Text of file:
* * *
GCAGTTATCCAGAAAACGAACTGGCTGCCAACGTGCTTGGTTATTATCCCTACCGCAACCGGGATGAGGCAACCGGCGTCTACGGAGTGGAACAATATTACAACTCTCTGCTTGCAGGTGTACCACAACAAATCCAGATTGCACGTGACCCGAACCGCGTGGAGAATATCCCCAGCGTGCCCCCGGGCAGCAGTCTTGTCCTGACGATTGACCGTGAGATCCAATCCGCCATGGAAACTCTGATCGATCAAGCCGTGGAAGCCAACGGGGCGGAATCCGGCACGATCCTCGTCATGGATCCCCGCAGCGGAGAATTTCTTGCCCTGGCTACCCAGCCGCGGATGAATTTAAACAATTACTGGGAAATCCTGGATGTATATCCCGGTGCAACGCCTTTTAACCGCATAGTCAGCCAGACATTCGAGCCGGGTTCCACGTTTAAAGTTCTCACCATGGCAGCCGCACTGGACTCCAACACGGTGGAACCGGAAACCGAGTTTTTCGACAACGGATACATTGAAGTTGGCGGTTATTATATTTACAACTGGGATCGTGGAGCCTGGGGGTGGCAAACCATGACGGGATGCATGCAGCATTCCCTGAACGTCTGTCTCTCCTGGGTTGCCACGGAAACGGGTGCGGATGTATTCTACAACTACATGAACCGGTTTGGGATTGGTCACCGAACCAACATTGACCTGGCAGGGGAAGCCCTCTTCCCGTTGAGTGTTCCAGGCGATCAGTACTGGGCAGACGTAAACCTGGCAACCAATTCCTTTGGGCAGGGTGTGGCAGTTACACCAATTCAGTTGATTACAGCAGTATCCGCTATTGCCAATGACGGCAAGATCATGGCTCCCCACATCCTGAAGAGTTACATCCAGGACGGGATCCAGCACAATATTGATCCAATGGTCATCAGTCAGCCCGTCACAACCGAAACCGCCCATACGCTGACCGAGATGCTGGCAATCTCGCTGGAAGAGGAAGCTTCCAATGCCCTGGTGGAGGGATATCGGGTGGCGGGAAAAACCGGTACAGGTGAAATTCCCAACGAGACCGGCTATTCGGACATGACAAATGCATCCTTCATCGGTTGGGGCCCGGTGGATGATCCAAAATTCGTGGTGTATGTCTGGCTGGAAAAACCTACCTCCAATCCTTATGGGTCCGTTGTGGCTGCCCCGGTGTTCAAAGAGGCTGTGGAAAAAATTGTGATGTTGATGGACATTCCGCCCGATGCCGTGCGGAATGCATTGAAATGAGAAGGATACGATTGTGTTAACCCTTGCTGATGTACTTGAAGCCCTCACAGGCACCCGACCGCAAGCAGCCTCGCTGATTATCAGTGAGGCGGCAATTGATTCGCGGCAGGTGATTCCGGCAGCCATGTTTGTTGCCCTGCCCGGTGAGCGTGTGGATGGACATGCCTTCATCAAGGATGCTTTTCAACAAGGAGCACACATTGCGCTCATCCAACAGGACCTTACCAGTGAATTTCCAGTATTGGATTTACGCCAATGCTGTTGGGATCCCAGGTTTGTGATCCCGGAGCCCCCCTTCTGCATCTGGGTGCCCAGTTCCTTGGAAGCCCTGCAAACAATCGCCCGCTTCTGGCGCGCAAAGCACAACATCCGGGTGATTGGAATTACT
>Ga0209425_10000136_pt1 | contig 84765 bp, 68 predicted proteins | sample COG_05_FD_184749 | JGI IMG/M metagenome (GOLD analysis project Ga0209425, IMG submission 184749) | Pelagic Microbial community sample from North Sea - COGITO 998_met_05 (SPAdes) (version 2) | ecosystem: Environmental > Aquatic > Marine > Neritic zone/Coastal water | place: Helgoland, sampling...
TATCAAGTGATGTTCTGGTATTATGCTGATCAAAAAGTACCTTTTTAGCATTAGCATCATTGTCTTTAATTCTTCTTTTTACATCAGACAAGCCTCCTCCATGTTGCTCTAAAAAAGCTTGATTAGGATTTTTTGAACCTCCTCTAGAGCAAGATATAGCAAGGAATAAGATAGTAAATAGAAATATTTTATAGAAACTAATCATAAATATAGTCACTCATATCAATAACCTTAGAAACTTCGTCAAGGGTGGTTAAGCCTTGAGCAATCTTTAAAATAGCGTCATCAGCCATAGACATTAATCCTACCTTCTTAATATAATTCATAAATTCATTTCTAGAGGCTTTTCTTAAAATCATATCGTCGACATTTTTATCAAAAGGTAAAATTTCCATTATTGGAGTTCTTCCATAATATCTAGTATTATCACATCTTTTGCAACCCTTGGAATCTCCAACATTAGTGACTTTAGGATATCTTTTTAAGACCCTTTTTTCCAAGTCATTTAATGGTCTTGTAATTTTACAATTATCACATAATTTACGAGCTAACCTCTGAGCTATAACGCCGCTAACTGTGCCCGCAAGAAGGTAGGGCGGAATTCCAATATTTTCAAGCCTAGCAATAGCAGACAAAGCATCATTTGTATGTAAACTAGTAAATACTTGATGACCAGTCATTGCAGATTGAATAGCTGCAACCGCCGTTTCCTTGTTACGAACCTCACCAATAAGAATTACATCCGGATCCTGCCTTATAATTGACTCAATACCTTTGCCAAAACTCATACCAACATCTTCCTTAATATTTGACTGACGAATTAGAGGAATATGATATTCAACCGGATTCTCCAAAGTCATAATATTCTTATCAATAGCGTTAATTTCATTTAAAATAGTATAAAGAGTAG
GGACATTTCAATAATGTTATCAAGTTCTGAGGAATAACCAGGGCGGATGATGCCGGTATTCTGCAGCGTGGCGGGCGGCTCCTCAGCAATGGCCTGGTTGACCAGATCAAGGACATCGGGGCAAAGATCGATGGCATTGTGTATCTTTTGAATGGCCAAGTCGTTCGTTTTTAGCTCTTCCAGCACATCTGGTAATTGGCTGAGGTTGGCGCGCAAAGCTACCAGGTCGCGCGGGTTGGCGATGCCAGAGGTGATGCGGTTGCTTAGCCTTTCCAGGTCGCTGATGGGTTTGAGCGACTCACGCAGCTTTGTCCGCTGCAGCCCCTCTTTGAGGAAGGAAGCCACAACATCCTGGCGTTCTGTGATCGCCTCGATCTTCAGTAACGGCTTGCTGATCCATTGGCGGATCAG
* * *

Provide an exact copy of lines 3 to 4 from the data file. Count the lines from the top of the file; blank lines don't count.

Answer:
TATCAAGTGATGTTCTGGTATTATGCTGATCAAAAAGTACCTTTTTAGCATTAGCATCATTGTCTTTAATTCTTCTTTTTACATCAGACAAGCCTCCTCCATGTTGCTCTAAAAAAGCTTGATTAGGATTTTTTGAACCTCCTCTAGAGCAAGATATAGCAAGGAATAAGATAGTAAATAGAAATATTTTATAGAAACTAATCATAAATATAGTCACTCATATCAATAACCTTAGAAACTTCGTCAAGGGTGGTTAAGCCTTGAGCAATCTTTAAAATAGCGTCATCAGCCATAGACATTAATCCTACCTTCTTAATATAATTCATAAATTCATTTCTAGAGGCTTTTCTTAAAATCATATCGTCGACATTTTTATCAAAAGGTAAAATTTCCATTATTGGAGTTCTTCCATAATATCTAGTATTATCACATCTTTTGCAACCCTTGGAATCTCCAACATTAGTGACTTTAGGATATCTTTTTAAGACCCTTTTTTCCAAGTCATTTAATGGTCTTGTAATTTTACAATTATCACATAATTTACGAGCTAACCTCTGAGCTATAACGCCGCTAACTGTGCCCGCAAGAAGGTAGGGCGGAATTCCAATATTTTCAAGCCTAGCAATAGCAGACAAAGCATCATTTGTATGTAAACTAGTAAATACTTGATGACCAGTCATTGCAGATTGAATAGCTGCAACCGCCGTTTCCTTGTTACGAACCTCACCAATAAGAATTACATCCGGATCCTGCCTTATAATTGACTCAATACCTTTGCCAAAACTCATACCAACATCTTCCTTAATATTTGACTGACGAATTAGAGGAATATGATATTCAACCGGATTCTCCAAAGTCATAATATTCTTATCAATAGCGTTAATTTCATTTAAAATAGTATAAAGAGTAG
GGACATTTCAATAATGTTATCAAGTTCTGAGGAATAACCAGGGCGGATGATGCCGGTATTCTGCAGCGTGGCGGGCGGCTCCTCAGCAATGGCCTGGTTGACCAGATCAAGGACATCGGGGCAAAGATCGATGGCATTGTGTATCTTTTGAATGGCCAAGTCGTTCGTTTTTAGCTCTTCCAGCACATCTGGTAATTGGCTGAGGTTGGCGCGCAAAGCTACCAGGTCGCGCGGGTTGGCGATGCCAGAGGTGATGCGGTTGCTTAGCCTTTCCAGGTCGCTGATGGGTTTGAGCGACTCACGCAGCTTTGTCCGCTGCAGCCCCTCTTTGAGGAAGGAAGCCACAACATCCTGGCGTTCTGTGATCGCCTCGATCTTCAGTAACGGCTTGCTGATCCATTGGCGGATCAG